The Not-So-Clear NSA Line Between Terrorism and Crime

1In the Intercept, Ryan Devereaux, Glenn Greenwald, and Laura Poitras write about MYSTIC, a secret NSA program that allows the U.S. Government to record and listen to every single phone call in certain countries. "Rather than simply making 'tentative analytic conclusions derived from metadata,' the memo notes, analysts can follow up on hunches by going back in time and listening to phone calls recorded during the previous month. Such 'retrospective retrieval' means that analysts can figure out what targets were saying even when the calls occurred before the targets were identified. '[W]e buffer certain calls that MAY be of foreign intelligence value for a sufficient period to permit a well-informed decision on whether to retrieve and return specific audio content,' the NSA official reported. The program raises profound questions about the nature and extent of American surveillance abroad. The U.S. intelligence community routinely justifies its massive spying efforts by citing the threats to national security posed by global terrorism and unpredictable rival nations like Russia and Iran. But the NSA documents indicate that SOMALGET has been deployed in the Bahamas to locate 'international narcotics traffickers and special-interest alien smugglers' - traditional law-enforcement concerns, but a far cry from derailing terror plots or intercepting weapons of mass destruction. 'The Bahamas is a stable democracy that shares democratic principles, personal freedoms, and rule of law with the United States,' the State Department concluded in a crime and safety report published last year. 'There is little to no threat facing Americans from domestic (Bahamian) terrorism, war, or civil unrest.' By targeting the Bahamas' entire mobile network, the NSA is intentionally collecting and retaining intelligence on millions of people who have not been accused of any crime or terrorist activity."

From the Hannah Arendt Center Blog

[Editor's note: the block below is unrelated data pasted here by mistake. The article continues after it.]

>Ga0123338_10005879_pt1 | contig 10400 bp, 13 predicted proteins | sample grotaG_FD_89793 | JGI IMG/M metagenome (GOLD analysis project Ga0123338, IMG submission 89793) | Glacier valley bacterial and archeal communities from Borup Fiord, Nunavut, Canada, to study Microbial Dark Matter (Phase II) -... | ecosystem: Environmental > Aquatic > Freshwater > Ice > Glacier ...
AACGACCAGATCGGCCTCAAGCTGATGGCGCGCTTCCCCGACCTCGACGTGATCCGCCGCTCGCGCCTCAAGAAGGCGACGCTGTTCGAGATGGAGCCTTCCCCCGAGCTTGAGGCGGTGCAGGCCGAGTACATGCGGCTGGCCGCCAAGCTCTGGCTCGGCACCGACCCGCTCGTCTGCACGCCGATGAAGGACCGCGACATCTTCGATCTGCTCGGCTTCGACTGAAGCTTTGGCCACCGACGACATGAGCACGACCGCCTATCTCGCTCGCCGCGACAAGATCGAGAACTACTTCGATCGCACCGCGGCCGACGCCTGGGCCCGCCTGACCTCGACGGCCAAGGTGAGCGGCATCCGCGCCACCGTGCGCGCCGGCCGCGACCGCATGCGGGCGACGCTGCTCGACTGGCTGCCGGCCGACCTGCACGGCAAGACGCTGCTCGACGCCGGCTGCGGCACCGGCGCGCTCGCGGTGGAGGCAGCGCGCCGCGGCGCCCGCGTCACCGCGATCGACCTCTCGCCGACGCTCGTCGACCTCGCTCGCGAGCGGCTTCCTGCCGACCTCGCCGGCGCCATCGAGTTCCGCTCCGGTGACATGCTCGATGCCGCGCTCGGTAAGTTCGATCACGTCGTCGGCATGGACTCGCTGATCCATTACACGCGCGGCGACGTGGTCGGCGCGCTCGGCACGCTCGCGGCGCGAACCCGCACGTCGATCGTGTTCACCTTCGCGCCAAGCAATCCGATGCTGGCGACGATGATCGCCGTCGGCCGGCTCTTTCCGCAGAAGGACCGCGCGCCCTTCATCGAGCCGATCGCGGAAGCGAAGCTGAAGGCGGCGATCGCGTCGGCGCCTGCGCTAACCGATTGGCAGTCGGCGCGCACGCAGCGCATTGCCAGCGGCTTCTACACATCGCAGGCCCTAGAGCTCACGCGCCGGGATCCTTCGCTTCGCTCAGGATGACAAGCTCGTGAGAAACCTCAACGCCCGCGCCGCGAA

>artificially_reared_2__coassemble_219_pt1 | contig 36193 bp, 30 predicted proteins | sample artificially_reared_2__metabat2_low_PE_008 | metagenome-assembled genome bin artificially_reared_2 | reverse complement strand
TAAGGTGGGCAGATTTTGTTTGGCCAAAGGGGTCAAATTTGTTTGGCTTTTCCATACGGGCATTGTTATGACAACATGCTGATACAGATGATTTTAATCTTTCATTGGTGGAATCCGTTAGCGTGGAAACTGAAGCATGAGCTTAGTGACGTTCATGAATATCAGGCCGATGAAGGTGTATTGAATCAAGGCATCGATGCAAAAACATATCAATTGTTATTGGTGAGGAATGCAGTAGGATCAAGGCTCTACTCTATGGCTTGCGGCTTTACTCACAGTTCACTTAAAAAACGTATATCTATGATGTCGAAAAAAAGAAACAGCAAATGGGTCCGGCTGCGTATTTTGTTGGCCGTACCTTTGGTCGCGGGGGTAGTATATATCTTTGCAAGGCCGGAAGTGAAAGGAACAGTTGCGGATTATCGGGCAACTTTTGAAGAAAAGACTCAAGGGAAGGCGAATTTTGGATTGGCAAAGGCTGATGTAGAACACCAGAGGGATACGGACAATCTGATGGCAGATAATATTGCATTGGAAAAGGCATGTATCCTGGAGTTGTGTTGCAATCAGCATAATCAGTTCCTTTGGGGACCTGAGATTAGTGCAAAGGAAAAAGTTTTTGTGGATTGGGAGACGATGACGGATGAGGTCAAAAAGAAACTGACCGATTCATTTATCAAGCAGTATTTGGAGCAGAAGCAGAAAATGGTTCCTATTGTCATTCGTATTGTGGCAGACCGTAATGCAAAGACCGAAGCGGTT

This week on the Blog Wolfgang Heuer writes about Arendt and social science in the "Quote" of the Week. And Roger Berkowitz writes about the Fourth Revolution, a call for a classical liberal revolution in the Weekend Read.

14Apr/140

Amor Mundi 4/13/14

Arendtamormundi

Hannah Arendt considered calling her magnum opus Amor Mundi: Love of the World. Instead, she settled upon The Human Condition. What is most difficult, Arendt writes, is to love the world as it is, with all the evil and suffering in it. And yet she came to do just that. Loving the world means neither uncritical acceptance nor contemptuous rejection. Above all it means the unwavering facing up to and comprehension of that which is.

Every Sunday, The Hannah Arendt Center Amor Mundi Weekly Newsletter will offer our favorite essays and blog posts from around the web. These essays will help you comprehend the world. And learn to love it.

Denaturalization and Superfluous People

passportIn 2010, Mohamed Sakr was stripped of his British citizenship. “Seventeen months later,” the NY Times reports, “an American drone streaked out of the sky in the Lower Shabelle region of Somalia and killed Mr. Sakr. An intelligence official quoted in news reports called him a “very senior Egyptian,” though he never held an Egyptian passport. A childhood friend of Mr. Sakr, Bilal al-Berjawi, a Lebanese-Briton also stripped of his citizenship by the British government, was killed in a drone strike a month earlier, after having escaped an attack in June 2011. The cases of Mr. Sakr and Mr. Berjawi are among the most significant relating to the British government’s growing use of its ability to strip citizenship and its associated rights from some Britons at the stroke of a pen, without any public hearing and with only after-the-fact involvement by the courts. Now, faced with concerns that the steady stream of British Muslims traveling to fight in Syria could pose a threat on their return, Prime Minister David Cameron’s government is pushing legislation that would give it additional flexibility to use the power, which among other things keeps terrorism suspects from re-entering the country.” The sovereign right of a nation to control who is nationalized or denationalized is unchallenged, and yet in practice the rise of mass denationalization first emerged in Europe in the 1930s. For Hannah Arendt, it is a truism that “One is almost tempted to measure the degree of totalitarian infection by the extent to which the concerned governments use their sovereign right of denationalization.” This does not mean that Britain is teetering toward totalitarianism. All countries make use of denationalization to some extent. And yet, the normalization of the practice of depriving some people of their status as citizens does not deprive them simply of rights, but also leaves them fully outside the sphere of organized human society. They lack not the right to a trial or the right to speak, but the right to have rights as a member of human society. Mass denationalization is a dangerous road.

Beyond the Rational